Auditor clears politicians on Basi-Virk bills

B.C.'s Auditor General found no political interference in the decision to pay legal costs for political aides found guilty

Attorney General Suzanne Anton

VICTORIA – B.C.’s Auditor General has found no political interference in the government’s  2010 decision to forgive $6 million in legal defence costs for former ministerial aides Dave Basi and Bobby Virk.

The legal costs decision was announced two days after Basi and Virk pleaded guilty to one count each of breach of trust and accepting benefits, after seven years of investigation into their role in leaking confidential information on bids for the sale of BC Rail assets.

The guilty pleas, on the eve of testimony by former cabinet ministers, prompted the audit to examine the decision to waive collection of the legal fees. That was contrary to the existing policy that while the government would cover legal defence costs for its employees, that money would be recovered if employees were found guilty.

In a report released Wednesday, acting Auditor General Russ Jones concluded that the plea bargain and fee relief were proposed to the Legal Services Branch of the Attorney General’s ministry by Basi and Virk’s defence lawyers. The final decision was made by the former deputy attorney general and deputy minister of finance, with politicians purposely excluded.

“The decision was an economic decision,” Jones said. “It was to save money.”

The government had spent $6 million to date and would be putting up another $2 million for defence bills if the trial had continued. Combined prosecution and defence costs were costing taxpayers $15,000 for each day of a trial expected to take six months.

The audit noted that Basi and Virk’s combined assets were valued at $400,000.

The B.C. government not only covers legal costs for its employees, but for defendants in large criminal trials who can’t afford their own defence. Fees were paid for convicted serial killer Robert William Pickton and for Jamie Bacon, one of the accused in the current Surrey Six murder case.

Attorney General Suzanne Anton said the government is acting on the auditor’s recommendations to make the process of covering employee legal fees more transparent.


Just Posted

UPDATE: Hwy. 1 open to single lane alternating traffic at Three Valley Gap

A motor vehicle incident had closed Hwy. 1 in both directions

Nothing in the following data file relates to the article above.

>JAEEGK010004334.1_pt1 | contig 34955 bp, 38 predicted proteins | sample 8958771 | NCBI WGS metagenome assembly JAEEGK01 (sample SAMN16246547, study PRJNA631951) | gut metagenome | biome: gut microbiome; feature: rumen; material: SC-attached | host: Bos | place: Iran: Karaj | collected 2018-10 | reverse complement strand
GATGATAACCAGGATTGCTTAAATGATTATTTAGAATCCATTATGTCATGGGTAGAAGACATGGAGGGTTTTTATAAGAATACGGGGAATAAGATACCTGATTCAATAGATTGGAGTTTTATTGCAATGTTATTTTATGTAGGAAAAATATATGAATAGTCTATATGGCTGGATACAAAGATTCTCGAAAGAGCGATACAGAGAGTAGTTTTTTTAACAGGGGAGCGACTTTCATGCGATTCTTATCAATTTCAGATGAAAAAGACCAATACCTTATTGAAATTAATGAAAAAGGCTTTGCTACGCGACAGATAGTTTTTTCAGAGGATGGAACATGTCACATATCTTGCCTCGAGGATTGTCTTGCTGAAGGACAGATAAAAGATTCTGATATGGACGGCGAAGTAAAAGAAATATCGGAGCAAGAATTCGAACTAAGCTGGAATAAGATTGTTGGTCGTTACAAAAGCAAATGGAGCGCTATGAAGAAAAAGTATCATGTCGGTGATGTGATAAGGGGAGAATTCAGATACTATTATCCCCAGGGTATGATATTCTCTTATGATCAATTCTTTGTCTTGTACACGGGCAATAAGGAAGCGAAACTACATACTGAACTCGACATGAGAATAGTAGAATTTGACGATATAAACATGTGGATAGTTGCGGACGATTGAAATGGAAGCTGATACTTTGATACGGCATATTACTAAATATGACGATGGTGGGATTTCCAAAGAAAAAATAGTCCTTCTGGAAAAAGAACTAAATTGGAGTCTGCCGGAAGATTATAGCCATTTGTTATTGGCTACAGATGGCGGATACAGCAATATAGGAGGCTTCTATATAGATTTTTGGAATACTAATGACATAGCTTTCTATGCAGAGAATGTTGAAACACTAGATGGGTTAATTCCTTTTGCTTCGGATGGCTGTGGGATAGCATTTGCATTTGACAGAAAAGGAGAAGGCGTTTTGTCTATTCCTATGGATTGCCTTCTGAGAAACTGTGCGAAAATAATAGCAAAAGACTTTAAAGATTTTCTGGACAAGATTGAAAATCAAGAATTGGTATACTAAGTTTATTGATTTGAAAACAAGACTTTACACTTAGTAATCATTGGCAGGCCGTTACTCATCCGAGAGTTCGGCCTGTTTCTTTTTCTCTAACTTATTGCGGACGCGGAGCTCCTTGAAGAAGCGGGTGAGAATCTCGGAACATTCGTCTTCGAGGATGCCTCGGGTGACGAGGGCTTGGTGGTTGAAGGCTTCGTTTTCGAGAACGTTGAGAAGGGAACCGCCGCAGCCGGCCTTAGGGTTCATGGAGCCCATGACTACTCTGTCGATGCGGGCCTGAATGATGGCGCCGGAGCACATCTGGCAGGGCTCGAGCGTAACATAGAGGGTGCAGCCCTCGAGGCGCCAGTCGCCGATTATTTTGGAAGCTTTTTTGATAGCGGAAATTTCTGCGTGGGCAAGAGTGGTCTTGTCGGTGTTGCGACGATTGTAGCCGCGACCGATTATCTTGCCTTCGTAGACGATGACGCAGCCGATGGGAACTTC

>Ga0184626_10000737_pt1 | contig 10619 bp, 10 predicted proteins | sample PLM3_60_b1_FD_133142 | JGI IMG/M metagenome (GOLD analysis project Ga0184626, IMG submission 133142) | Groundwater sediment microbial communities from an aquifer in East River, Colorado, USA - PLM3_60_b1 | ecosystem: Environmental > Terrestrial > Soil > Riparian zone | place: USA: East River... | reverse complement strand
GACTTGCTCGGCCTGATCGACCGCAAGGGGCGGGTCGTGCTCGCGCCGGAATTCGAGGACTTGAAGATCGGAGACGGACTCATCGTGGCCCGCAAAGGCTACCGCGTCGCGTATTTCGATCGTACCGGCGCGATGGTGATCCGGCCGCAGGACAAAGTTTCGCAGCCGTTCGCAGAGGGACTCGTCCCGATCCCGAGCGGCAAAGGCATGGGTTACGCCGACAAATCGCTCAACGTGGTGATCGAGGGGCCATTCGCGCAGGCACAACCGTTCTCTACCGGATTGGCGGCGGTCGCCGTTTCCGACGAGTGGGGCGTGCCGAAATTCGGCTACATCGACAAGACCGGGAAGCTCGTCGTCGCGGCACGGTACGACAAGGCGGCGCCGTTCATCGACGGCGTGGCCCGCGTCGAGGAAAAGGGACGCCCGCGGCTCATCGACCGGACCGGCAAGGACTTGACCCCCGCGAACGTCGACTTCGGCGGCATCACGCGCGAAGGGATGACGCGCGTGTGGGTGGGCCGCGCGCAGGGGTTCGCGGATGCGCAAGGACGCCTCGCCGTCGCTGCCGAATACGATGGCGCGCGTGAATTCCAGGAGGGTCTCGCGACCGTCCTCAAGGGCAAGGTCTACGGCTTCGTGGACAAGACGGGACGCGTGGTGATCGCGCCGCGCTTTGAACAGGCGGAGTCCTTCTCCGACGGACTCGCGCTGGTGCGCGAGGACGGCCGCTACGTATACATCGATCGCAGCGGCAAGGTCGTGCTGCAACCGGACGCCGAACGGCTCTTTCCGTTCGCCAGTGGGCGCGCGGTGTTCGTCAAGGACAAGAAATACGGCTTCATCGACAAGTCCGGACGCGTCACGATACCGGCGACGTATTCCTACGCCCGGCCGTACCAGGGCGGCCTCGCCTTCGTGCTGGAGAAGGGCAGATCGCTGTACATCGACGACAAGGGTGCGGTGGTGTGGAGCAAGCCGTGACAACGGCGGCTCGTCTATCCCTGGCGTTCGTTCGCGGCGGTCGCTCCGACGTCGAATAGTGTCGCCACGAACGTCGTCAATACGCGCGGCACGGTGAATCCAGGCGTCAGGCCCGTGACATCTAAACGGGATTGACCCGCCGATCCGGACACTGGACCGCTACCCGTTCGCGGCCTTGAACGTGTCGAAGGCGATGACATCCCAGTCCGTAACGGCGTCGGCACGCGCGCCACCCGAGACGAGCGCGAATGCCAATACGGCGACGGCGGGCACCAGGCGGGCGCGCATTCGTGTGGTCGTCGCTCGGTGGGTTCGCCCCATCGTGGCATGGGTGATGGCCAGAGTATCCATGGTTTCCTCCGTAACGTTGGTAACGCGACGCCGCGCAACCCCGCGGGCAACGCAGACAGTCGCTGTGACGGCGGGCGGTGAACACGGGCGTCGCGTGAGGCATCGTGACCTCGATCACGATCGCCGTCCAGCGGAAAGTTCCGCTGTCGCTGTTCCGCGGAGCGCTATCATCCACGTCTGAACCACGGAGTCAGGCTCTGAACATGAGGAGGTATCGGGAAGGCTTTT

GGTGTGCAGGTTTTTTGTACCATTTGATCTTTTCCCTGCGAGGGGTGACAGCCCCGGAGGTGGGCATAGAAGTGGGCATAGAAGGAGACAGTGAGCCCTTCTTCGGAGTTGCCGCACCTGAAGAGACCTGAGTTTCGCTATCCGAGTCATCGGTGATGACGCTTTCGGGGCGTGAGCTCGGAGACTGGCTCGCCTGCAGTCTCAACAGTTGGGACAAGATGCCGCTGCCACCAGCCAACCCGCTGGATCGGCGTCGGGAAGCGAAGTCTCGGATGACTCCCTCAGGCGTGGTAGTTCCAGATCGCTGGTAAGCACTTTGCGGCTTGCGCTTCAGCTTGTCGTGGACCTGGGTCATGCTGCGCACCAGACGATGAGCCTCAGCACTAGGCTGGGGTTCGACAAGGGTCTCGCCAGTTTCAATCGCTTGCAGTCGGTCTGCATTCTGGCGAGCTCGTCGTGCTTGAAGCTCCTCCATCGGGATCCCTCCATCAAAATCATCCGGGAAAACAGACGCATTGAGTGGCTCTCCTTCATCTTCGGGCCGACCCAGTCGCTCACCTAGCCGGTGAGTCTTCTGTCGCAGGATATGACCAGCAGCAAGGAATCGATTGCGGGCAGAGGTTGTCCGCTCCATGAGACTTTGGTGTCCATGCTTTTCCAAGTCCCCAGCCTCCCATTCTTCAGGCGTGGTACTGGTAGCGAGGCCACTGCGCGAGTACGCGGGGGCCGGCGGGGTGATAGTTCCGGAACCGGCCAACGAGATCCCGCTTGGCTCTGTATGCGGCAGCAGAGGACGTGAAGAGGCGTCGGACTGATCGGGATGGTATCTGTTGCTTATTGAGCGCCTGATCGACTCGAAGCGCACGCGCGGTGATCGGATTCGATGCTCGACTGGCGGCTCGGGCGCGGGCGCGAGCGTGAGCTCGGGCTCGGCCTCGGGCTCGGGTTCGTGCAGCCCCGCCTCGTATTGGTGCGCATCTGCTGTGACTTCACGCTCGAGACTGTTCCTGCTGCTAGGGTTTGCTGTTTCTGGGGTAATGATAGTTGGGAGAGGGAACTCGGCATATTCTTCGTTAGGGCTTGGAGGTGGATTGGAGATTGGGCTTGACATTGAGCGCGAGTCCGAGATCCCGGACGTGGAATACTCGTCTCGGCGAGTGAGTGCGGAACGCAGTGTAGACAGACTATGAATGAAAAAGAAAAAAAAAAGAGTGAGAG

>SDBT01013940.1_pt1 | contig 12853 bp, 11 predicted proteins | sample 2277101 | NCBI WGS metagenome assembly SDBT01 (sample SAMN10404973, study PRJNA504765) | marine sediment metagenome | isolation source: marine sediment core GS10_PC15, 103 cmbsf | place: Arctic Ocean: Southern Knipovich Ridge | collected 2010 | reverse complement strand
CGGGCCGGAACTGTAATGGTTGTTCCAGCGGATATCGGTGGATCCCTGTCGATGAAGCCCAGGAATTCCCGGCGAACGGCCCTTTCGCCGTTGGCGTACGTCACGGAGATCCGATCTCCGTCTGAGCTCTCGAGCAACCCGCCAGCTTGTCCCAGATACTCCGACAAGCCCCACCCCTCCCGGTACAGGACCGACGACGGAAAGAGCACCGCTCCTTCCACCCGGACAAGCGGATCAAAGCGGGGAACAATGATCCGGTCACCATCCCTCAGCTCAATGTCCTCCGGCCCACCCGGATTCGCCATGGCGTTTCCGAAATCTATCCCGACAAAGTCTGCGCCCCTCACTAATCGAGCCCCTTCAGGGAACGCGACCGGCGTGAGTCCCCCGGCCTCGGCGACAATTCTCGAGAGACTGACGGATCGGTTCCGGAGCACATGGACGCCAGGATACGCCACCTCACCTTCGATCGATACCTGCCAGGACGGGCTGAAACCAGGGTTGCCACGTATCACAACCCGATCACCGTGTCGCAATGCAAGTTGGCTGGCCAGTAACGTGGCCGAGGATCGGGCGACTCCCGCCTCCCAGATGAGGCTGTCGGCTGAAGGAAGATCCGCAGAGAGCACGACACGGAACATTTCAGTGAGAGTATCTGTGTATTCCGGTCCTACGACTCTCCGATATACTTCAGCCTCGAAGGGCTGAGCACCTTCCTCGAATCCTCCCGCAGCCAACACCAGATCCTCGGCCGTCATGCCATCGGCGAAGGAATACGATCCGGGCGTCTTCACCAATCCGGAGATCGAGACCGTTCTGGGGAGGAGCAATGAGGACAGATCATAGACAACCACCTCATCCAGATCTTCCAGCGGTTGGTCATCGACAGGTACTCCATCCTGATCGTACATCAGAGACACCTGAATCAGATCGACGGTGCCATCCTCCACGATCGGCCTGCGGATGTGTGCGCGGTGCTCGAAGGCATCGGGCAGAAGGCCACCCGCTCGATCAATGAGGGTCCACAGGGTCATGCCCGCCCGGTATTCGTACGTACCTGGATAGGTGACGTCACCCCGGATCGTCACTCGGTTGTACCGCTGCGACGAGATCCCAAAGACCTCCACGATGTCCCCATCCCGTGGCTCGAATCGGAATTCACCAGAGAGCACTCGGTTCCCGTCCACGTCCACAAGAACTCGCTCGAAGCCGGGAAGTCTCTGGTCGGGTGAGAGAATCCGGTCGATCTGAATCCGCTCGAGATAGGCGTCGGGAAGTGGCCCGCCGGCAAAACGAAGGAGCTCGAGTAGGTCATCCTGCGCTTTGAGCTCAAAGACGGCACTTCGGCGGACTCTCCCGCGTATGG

VIDEO & PHOTOS: Under the Big Top

Revelstoke Skating Club performance inspired by Cirque du Soleil

Local trampoline athlete qualifies for nationals

Will Harasym will join Isabella Mendoca at nationals in Lethbridge this summer

Local landowners lend voices to provincial Agricultural Land Reserve debate

An independent committee is currently conducting a province wide public consultation on the ALR and ALC

Okanagan can learn from Washington’s wine industry growth

Winery owner cites importance of industry collaboration

VIDEO & PHOTOS: Under the Big Top

Revelstoke Skating Club performance inspired by Cirque du Soleil

Attempted gun smuggler across the Osoyoos border sentenced

Alex Louie, who prefers the name Senk’lip, was sentenced to the mandatory minimum

Pro-Trump protest sign with F-word is OK, court rules

Judges say Ontario man can protest publicly, even using vulgar language

VIDEO: Police officer looking for distracted drivers gets hit by truck

Road safety investigator clipped by trailer while patrolling busy intersection

YVR wants you to help name three new puppies

Say hello to the Vancouver Airport’s new assistance pups

Search and rescue help injured sledders off Owlhead

Volunteer searchers also locate two hikers near Little Shuswap Lake

Suspect who attacked autistic man in Ontario could be from B.C.’s south coast: police

29-year-old man was sent to hospital with serious injuries

Privacy watchdog to explore Facebook leak

Canadian expert says his analytics company helped Trump campaign capitalize on private Facebook info

Woman struck and killed by self-driving Uber vehicle

Ride-hailing company suspends all road-testing of such vehicles in U.S. and Canada

Most Read